I had a few Mantic Ghoul bodies in my bits box which I discovered made a rather atmospheric hunched archer, reminding me very much of the old Asgard Miniatures range from days gone by.
Having got them stuck together (12 warriors and 8 archers for starters), I gave the models a spray undercoat using Halfords Black Primer. I long ago gave up on trying to win painting competitions and now focus on getting an army done quickly with an effective mix of painting techniques and decent basing. For the Orcs in particular, I wanted the mass effect of a horde. The late, great Chris Achilleos’s cover painting for MERP, John Howe’s painting and Ralph Bakshi’s film were all strong influences here, giving me a very monochromatic theme with teeth bared and weapons glinting.
To get this limited palette (and to get the little chaps painted quickly), I gave the black models an all-over dry brush of AP Leather Brown with a large, flat brush.
This was followed up with a more targeted dry brush of AP Gunmetal on helmets, armour and weapons, which then received a painted highlight of a streak of AP Shining Silver on any raised edges. I was initially worried that this would look too bright, but a thin line really emphasizes the weaponry and helmets of the Orcs.
With this done, I then started on the skin tones. My basic principle on these is to use a base layer and a highlight in a variety of dull tones. There’s several Foundry triads that I use, although I generally just use two of the three colours (often A and C to get maximum contrast). Dark African Flesh (better on Orcs than Africans, I feel), British Denison Brown and Dusky Flesh all feature here, but I’ve used all kinds of khaki and dull browns in the past.
As previously mentioned, I wanted teeth and tusks to be a salient feature. Although I hadn’t gone into any great detail on the faces, I re-undercoated the teeth in black and gave them a single dab of white. This really makes them stand out (and hides the speed of the bulk of the paintwork!)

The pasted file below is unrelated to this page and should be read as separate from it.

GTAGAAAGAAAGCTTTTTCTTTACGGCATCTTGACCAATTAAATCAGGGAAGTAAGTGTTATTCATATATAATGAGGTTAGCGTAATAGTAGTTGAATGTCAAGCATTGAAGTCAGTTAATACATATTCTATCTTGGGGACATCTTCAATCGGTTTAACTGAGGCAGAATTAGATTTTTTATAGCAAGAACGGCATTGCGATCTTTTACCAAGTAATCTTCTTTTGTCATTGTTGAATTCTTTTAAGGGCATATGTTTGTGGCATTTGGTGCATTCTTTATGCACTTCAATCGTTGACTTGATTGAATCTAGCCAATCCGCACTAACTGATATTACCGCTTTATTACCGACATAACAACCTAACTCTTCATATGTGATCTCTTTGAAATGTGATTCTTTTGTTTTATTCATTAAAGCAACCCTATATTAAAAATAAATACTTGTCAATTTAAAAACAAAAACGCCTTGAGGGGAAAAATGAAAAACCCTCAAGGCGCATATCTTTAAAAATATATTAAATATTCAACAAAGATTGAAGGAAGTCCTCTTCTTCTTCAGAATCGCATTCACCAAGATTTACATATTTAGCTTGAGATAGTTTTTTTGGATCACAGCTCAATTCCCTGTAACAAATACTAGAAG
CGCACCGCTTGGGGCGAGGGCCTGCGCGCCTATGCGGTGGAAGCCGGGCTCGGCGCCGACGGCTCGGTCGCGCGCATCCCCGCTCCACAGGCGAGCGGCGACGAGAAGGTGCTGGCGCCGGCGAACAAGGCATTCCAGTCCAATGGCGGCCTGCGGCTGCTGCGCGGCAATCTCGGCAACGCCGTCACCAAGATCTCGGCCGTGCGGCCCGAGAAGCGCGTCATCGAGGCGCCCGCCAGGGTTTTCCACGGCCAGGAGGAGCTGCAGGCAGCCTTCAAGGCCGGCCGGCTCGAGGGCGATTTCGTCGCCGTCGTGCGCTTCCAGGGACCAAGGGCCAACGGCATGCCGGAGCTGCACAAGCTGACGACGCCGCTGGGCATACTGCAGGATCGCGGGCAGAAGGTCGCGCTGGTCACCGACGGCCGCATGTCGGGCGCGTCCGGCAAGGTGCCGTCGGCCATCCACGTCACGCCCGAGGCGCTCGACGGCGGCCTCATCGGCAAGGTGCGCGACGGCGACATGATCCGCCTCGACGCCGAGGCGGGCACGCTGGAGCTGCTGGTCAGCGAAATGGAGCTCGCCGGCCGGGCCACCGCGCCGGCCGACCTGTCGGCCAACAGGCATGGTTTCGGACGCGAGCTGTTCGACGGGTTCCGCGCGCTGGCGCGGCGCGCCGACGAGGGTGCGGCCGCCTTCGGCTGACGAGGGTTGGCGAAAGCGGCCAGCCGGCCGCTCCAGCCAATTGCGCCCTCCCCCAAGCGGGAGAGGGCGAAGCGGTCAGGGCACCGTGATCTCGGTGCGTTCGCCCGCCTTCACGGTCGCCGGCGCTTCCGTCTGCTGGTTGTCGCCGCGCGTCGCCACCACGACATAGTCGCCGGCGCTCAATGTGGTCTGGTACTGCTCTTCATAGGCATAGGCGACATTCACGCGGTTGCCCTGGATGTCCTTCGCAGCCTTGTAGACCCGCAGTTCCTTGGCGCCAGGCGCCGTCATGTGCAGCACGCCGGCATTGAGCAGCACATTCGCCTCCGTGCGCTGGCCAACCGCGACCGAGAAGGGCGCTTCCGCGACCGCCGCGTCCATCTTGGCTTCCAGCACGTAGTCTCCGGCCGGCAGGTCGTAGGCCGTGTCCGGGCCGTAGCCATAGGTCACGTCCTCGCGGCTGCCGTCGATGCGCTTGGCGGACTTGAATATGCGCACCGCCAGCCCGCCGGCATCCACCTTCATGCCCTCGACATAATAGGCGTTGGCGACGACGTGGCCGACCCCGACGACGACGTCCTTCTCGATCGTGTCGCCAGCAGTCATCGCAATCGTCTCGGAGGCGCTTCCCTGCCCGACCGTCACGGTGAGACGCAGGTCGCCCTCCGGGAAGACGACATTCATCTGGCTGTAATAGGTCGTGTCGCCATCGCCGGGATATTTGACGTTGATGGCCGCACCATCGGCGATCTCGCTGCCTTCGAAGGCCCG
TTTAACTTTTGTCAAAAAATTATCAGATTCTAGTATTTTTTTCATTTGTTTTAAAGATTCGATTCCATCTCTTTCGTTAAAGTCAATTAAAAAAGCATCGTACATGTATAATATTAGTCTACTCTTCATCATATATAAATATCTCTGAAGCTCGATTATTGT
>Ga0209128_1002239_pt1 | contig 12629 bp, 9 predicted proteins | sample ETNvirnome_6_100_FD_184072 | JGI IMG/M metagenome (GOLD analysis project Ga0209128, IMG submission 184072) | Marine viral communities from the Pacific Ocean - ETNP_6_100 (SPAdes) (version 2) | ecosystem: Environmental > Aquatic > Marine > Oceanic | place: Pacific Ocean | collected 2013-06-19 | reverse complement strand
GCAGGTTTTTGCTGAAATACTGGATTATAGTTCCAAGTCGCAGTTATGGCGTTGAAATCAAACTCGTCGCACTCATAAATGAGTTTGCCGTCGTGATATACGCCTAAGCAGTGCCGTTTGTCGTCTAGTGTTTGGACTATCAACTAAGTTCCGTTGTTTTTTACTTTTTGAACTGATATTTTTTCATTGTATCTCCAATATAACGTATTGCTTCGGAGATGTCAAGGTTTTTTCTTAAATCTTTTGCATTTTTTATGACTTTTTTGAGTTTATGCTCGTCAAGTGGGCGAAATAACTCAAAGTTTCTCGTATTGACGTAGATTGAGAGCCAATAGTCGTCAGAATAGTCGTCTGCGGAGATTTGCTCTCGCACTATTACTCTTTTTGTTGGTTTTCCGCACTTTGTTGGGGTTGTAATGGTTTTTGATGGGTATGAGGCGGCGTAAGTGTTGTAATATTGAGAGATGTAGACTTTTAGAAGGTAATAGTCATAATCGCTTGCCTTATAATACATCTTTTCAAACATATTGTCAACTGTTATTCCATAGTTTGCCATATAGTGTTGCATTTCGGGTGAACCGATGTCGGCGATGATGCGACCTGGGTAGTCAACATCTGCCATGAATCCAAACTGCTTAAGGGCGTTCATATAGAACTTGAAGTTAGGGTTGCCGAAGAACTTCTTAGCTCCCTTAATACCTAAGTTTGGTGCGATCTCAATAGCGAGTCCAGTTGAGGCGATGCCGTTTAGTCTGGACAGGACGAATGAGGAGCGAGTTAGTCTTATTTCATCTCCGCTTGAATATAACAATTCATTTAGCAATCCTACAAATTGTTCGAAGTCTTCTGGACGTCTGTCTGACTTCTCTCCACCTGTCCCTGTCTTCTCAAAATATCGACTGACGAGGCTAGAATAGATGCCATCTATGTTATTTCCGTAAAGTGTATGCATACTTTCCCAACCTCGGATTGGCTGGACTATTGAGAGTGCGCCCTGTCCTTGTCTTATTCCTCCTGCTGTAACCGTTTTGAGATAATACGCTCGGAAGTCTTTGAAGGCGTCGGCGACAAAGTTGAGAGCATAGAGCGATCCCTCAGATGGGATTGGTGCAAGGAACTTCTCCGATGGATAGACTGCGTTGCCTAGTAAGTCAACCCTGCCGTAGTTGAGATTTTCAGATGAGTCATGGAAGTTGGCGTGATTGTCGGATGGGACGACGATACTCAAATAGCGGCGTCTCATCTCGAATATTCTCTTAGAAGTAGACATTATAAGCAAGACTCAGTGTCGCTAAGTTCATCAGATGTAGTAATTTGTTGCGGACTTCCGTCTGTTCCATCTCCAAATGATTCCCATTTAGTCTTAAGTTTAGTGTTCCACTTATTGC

Weapons and shields were also repainted in black before receiving a single highlight of Foundry Charcoal Black. This was a stylistic choice that I’d made when starting on the army. Although I could have left them in their original black with a brown dry brush, painting them this way creates a clear distinction for the woodwork. Shields are further detailed with some black dots which then have a dot of silver in the centre to represent studs (this is an old trick I picked up many years ago from Colin and Duncan Patten on the earliest Gripping Beast Saxons – it’s a great way to add interest to flat shields).
The clothing is patched together using additional layers of whatever muted colours I can get my hands on – any old browns or greys can get used here, often dry brushed on. The Orcs finish off with a light dry brush of my favourite paint – Vallejo Iraqi Sand – to lift and define surfaces and edges of clothing and shields.
I reckon each Orc takes around 10-15 minutes when painted in this way. It’s been an interesting experiment to drop my standards to create a much better mass effect than I used to do and it means that I can knock out units at appreciable speed.
It’s great to be spoiled for choice for plastic kits and even more fun to be able to mix and match. And there’s more on the horizon…Oathmark Orcs are coming up soon!